Grass Valley Elementary School teacher Paula Mitchell had a vision for school creativity that was 5 years in the making, and backed with 23 years of teaching experience. Two years ago, she left the classroom as a general education teacher to be a teacher on special assignment. Now she is responsible for building out project-based learning, maker education and blended-learning technology for the whole school. When asked what motivated her to do this she shared, “I am really interested in figuring out how to thoughtfully move away from scripted learning to more child-centered learning that brings out all the aspects of the child.” Paula remembers being a teacher in California during the No Child Left Behind legislation and statewide adopted scripted learning programs. “Scripted learning programs were killing the creativity.” Paula explains how makerspaces allow students to creatively show their strengths, while getting teachers invested and providing them support to infuse this learning approach into their classrooms.
Last year Grass Valley Elementary School started with four classrooms (general and special education) in the program, completing 3 projects, one each trimester. This year four new teachers joined the cohort and one teacher from last year’s cohort changed her role to Resource teacher. She is now using creative makerspaces to change student perspectives about how the Resource room is as a learning environment, shifting negative assumptions in both general and special education. Maker groups/teachers meet every Friday. “They come up with something so amazing. It’s so fun to get those ideas out.”
Paula wasn’t always able to teach in such a creative environment, but she was always curious to find ways to bring creativity into her classroom. Upon reflection, Paula states, “The MakerSpace is a journey that started with being more confident in my creative abilities, from participating in Luna Dance’s Summer Institute and the Integrated Learning Specialist Program (ILSP) with Alameda County.” Paula joined the Summer Institute in 2012 with a desire to bring creative movement expression into her classes. During her year as a Summer Institute participant she actively incorporated movement into her classrooms. She realized it was not realistic to expect kids to pay attention without movement. So she began using movement during transitions, to break up routine, and to provide what she calls “brain breaks.” During transitions she would invite students to choose a pathway and a motion, i.e. galloping on a curvy pathway. “They loved it.” To Paula, brain breaks were 10 minutes of time away from rigorous academics. She used movement for these breaks because she loved moving and dancing. Now, most of Grass Valley K-2nd grade teachers do them with their students, as a result of her sharing resources with them. Paula reiterated the importance of “honoring kids being kids. Not making them into something we want them to be, but letting them be who they are. We lose sight of it with all of the standards. However, there are lots of ways to achieve these goals and standards and still honor who they are.”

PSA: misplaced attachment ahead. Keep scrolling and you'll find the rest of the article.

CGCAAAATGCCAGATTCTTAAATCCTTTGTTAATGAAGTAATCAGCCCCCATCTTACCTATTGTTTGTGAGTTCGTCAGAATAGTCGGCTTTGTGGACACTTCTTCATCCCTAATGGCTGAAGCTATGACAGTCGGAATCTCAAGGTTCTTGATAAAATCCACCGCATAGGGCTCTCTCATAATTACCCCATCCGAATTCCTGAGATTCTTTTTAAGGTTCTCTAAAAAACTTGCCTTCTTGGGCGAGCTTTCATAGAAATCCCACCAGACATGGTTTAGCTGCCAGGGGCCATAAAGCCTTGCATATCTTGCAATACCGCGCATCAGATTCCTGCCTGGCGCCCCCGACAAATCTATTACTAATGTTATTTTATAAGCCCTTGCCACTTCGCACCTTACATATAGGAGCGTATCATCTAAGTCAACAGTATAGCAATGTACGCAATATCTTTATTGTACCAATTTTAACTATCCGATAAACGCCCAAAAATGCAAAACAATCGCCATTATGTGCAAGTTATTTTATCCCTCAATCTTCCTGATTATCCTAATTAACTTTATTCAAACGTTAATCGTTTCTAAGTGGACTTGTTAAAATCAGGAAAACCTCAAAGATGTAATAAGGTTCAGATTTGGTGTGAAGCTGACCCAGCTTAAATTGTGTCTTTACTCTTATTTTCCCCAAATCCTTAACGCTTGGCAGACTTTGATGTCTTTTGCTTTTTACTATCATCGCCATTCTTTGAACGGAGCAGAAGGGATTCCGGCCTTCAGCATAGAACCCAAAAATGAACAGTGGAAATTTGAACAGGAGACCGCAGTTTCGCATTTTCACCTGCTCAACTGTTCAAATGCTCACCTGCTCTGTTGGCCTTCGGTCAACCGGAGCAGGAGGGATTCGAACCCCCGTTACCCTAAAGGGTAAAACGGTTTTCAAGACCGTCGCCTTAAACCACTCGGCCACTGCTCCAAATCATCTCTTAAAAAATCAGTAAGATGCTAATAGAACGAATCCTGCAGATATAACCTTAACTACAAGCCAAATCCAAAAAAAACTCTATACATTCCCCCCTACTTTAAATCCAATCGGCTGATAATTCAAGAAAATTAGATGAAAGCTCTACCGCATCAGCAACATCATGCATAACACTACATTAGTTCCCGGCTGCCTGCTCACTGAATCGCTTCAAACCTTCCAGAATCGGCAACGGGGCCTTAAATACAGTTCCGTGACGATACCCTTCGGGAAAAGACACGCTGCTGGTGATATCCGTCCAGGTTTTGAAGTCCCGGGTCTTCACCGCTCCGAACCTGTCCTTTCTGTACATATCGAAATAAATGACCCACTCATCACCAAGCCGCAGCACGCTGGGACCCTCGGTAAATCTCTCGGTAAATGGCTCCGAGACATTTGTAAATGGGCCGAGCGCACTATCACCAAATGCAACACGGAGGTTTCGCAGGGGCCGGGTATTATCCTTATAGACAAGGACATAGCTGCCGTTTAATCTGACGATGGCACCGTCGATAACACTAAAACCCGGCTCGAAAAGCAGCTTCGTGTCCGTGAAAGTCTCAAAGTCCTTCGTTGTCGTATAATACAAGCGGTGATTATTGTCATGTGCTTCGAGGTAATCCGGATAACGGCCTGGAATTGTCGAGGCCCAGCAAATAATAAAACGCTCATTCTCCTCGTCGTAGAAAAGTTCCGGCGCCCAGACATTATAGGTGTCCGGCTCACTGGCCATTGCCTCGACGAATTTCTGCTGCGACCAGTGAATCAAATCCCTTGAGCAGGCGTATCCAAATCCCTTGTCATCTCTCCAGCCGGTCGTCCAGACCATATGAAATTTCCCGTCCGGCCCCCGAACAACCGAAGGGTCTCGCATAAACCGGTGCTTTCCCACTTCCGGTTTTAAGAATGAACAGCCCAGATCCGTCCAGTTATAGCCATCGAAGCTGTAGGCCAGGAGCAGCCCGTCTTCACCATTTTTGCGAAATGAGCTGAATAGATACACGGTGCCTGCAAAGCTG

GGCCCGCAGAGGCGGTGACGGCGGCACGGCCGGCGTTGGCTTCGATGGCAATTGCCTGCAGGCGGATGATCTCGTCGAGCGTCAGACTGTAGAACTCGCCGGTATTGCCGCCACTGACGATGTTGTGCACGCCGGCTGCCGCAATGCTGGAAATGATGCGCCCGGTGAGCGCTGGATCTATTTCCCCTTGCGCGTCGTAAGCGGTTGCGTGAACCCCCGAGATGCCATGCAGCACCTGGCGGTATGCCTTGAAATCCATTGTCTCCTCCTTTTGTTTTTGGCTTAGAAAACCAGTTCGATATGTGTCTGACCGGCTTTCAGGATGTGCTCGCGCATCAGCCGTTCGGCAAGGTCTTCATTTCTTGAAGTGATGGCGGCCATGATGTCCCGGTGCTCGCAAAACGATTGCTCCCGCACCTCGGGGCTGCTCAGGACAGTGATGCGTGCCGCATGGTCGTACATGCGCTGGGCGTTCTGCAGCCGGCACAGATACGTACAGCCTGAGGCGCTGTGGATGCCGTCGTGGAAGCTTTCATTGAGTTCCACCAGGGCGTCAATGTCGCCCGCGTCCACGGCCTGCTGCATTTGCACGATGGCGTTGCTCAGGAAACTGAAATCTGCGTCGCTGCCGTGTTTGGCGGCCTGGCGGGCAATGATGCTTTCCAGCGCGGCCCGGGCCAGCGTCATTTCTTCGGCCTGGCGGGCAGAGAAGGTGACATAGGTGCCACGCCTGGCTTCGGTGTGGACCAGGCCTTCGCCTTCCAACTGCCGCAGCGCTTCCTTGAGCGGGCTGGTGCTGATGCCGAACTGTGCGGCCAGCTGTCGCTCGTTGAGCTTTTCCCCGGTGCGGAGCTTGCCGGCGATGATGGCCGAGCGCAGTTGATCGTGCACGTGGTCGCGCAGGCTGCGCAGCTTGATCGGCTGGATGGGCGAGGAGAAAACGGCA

Luna Dance Institute has been a collaborative partner with Grass Valley Elementary school since 2012, bringing creative dance classes to children in grades K-5. Paula shares, “With Luna they learn vocabulary, movement, and it expands their creativity while they get a better sense of their body. Over the years that I have participated in Luna Dance, the toughest kids in class really shine in dance. They often times tend to be the most creative dancers.” Paula is most proud of being able to hold her vision for creative and inclusive spaces, believing it was possible, and now seeing it blossom at Grass Valley. She shared that she is creating her teaching position and still learning while doing it. Her next goal is to figure out a way to bridge art, music, dance and maker spaces together. She envisions students at the end of a maker unit doing their projects and presenting them in various ways using dance, art, music, and more. “I hope that the culture [of creativity] will be sustaining here and continue on. I am hoping that doing hands-on learning and creative expression becomes the Grass Valley way.”
In 25 years, Luna has worked with hundreds of teachers who we’re now proud to say are teaching all around the globe.
From Emily Blossom to Jakey Toor, our past Professional Learning colleagues are collectively and cumulatively teaching tens of thousands of children. We’re sharing their stories, about how they continue to positively impact the dance education field, the future, the world.